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CPA Versus Tax Preparer: What’s the Difference?

Published by Summit Marketing Team on 07 Mar 2024

Anyone who registers for an IRS Preparer Tax Identification Number (usually abbreviated as PTIN) is authorized to prepare taxes for compensation. The requirements are minimal: In order to obtain a PTIN, the applicant must verify with the IRS that they are in compliance with their own taxes and pay a small yearly fee ($19.74 in 2024).

While the IRS encourages non-credentialed tax preparers to increase their knowledge through continuing education, doing so is optional.

A PTIN authorizes the holder to do one specific thing: prepare taxes for compensation. Without additional credentials, the PTIN-holder has no authority to represent clients before the IRS. If a tax-preparer has no additional credentials, should the taxes they’ve prepared require additional scrutiny from the IRS, the taxpayer will have to represent themself or (most likely) seek more qualified professional help.

What Are Representation Rights, and When Do You Need Them?CPA TAX PREPARER

Both Enrolled Agents and Certified Public Accountants (CPAs) have unlimited representation rights. This means that in addition to preparing taxes, they are allowed to represent clients before the IRS on any matters, including audits, payment and collection issues, and appeals. So if a client’s taxes have been audited, the Enrolled Agent or the CPA can communicate with the IRS on the client’s behalf.

The know-how of a qualified professional can prevent problems from arising, resolve problems that do arise without generating additional errors, and smooth a stressful experience through effective communication both with the IRS and their client.

Enrolled Agents Are Tax Specialists

An Enrolled Agent is a tax professional licensed by the IRS. They can assist on a wide variety of tax-related concerns, starting with tax preparation but extending to advance planning to develop an overall tax strategy, optimizing credits and deductions, maximizing tax refunds, and ensuring that their clients remain in compliance with local and federal tax codes.

Enrolled Agents (EAs) must pass a comprehensive three-part exam administered by the IRS, covering federal tax planning, individual and business tax return preparation, and representation. They must also complete 72 hours of continuing professional education (CPE) every three years.

CPAs Are Accounting Professionals

Just like an Enrolled Agent, a CPA is qualified to provide tax services and to represent clients before the IRS. CPAs must understand local and federal tax laws, and can advise their clients on tax strategy.

However, a CPA has a a year-round job that doesn’t end with the tax season. CPAs are accounting professionals trained to provide services as straightforward as bookkeeping and as complex as business analysis. A CPA can formulate budgets, offer advice on investment strategy, weigh the merits of mergers or acquisitions, or offer attestation services.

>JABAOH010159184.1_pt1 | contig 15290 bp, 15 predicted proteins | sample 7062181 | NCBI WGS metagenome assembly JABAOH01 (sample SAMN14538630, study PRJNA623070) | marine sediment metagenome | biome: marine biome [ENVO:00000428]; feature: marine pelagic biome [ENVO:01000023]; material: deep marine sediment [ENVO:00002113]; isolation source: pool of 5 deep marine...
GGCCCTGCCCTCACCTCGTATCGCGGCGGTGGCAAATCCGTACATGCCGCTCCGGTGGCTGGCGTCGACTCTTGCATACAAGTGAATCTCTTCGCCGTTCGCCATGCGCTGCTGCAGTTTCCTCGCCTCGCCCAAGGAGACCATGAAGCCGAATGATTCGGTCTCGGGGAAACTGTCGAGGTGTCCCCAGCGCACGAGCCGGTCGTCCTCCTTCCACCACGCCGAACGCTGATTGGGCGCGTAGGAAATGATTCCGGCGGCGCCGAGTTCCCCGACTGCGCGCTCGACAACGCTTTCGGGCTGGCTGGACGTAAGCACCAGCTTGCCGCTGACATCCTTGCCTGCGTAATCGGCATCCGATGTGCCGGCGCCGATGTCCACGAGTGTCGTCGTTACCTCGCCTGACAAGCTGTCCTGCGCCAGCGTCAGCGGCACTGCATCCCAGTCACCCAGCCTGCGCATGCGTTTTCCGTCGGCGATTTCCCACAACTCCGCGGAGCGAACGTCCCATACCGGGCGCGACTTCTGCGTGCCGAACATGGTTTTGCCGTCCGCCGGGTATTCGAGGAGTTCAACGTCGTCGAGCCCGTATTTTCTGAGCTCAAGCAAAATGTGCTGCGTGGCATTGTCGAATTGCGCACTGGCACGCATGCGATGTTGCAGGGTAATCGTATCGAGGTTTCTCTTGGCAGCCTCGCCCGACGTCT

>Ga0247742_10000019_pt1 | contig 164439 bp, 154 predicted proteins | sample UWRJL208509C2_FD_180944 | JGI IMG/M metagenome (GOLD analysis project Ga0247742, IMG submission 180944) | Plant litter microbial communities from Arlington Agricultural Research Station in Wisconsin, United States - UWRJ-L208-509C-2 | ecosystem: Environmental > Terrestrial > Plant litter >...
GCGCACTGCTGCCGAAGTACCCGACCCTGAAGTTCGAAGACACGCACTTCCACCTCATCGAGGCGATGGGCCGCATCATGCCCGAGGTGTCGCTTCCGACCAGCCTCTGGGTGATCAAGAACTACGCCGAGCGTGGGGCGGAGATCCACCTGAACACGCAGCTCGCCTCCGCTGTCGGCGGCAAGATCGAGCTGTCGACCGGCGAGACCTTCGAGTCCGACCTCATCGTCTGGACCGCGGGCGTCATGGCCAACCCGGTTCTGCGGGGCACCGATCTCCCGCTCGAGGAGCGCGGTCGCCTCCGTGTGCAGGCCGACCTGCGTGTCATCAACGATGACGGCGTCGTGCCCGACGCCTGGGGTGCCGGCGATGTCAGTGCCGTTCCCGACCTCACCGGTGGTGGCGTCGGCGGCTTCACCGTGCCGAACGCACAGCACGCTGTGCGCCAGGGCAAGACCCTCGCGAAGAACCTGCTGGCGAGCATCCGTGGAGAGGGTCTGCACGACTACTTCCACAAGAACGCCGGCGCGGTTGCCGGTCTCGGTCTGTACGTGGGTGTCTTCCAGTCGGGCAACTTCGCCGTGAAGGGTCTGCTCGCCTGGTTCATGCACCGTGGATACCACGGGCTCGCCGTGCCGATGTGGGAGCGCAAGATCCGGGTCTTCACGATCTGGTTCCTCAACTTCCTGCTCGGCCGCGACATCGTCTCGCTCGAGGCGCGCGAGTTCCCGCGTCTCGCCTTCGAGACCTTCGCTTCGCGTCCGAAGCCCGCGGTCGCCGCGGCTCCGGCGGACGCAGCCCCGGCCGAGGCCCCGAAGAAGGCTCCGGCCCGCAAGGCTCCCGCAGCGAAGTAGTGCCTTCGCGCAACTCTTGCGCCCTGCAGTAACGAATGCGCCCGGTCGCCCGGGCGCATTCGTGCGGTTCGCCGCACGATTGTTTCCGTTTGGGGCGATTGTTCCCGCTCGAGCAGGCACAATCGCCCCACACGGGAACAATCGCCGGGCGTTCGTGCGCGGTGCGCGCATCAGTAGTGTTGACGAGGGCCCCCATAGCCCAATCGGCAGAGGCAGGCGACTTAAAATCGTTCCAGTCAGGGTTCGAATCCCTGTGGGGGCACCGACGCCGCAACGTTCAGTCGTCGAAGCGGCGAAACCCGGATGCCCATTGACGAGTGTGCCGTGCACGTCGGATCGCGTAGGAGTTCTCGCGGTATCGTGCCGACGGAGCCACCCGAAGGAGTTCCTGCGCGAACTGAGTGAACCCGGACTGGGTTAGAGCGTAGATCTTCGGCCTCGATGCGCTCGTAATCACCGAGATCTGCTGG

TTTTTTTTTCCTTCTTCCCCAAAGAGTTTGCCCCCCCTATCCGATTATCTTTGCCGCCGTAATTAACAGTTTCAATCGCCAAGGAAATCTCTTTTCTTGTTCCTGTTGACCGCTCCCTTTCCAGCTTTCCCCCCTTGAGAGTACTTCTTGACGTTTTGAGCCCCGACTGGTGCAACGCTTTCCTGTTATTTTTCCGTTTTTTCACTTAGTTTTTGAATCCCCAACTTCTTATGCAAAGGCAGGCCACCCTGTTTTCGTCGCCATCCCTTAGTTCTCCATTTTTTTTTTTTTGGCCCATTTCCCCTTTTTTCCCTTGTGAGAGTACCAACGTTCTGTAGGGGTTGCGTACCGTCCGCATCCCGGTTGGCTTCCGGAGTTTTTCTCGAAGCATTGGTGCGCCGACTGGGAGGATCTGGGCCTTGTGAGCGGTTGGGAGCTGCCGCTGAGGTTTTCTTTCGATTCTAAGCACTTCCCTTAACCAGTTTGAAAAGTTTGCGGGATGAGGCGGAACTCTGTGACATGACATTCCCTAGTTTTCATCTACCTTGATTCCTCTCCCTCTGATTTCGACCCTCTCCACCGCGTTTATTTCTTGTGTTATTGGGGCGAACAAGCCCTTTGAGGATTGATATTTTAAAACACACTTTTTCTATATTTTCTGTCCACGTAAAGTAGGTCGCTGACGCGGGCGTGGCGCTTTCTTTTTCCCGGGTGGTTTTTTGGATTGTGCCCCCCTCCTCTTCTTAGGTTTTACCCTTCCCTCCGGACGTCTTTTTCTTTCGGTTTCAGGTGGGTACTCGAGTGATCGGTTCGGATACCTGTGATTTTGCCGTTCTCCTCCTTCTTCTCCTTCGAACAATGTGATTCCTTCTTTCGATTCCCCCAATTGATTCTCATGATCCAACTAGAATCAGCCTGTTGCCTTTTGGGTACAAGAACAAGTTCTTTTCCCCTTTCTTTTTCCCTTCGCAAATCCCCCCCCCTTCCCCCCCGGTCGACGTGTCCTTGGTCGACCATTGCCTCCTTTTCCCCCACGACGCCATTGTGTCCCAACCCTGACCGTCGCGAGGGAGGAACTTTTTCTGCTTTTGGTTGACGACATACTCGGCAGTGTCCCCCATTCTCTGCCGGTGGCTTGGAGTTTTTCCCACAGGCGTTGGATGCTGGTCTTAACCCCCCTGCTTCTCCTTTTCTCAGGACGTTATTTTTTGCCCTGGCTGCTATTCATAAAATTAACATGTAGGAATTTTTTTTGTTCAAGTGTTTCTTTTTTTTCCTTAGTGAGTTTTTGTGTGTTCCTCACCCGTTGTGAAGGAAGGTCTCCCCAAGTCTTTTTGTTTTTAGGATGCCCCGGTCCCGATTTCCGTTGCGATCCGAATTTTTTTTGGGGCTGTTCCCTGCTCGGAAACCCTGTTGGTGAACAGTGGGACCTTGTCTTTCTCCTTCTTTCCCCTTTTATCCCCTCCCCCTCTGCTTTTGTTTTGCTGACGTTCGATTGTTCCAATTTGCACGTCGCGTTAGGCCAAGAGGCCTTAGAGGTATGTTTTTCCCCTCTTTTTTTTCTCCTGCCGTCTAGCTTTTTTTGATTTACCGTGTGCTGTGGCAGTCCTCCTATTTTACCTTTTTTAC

With so many options, CPAs often specialize. Their work experience might suit them to a specific kind of client—on individuals, small businesses, large corporations, or even non-profits—or a specific industry. Alternatively, a CPA might advance their competency in a specific type of accounting, focusing on tax issues, forensic accounting, attestation, advisory services, or a wide range of other possibilities.

The preparation required of CPAs reflects their broader range of expertise. CPAs must obtain a bachelor’s degree with a focus on accounting, pass the CPA exam, meet thresholds for experience and character, abide by a standard of ethics and also commit to continuing education every year.

The Uniform CPA Examination is a 16-hour, computer-based test that covers subjects including accounting, auditing, regulation, tax compliance and planning, and business analysis.

A CPA is licensed by their state’s Board of Accountancy. Every state has a Board of Accountancy, which issues CPA licenses, sets minimum educational requirements, administers exams, and establishes other state-specific requirements. Many states have reciprocity agreements that allow a CPA with a single state’s license to practice more broadly—a map of CPE reciprocity within the US is available here.

The American Institute of Certified Public Accountants (AICPA) is the national professional organization for CPAs. Just like the IRS sets the standards for Enrolled Agents, the Security and Exchange Commission (SEC) is ultimately responsible for setting the standards and principles that apply to accountants. Since 1973, the SEC has made the Financial Accounting Standards Board (FASB), a subsidiary of the non-profit Financial Accounting Foundation, responsible for developing the General Accepted Accounting Practices (GAAP) which all CPAs are expected to follow.

Do I Need a CPA or a Tax Preparer?

It depends on the level of complexity of your business. Business owners with simple tax filing needs can rely on a tax preparer. However, for tax planning and more elaborate tax situations, a specialized CPA will be able to offer higher level advice, including financial planning that goes beyond calculating a businesses’ tax liability.

John Scott, CPA and Partner in Tax at Anders CPA + Advisors, explains the difference in this way, “A tax preparer is historical in nature. They fill out tax forms based on what happened. A CPA is a trusted adviser who not only does the historical case but also advises you about your businesses’ future.”



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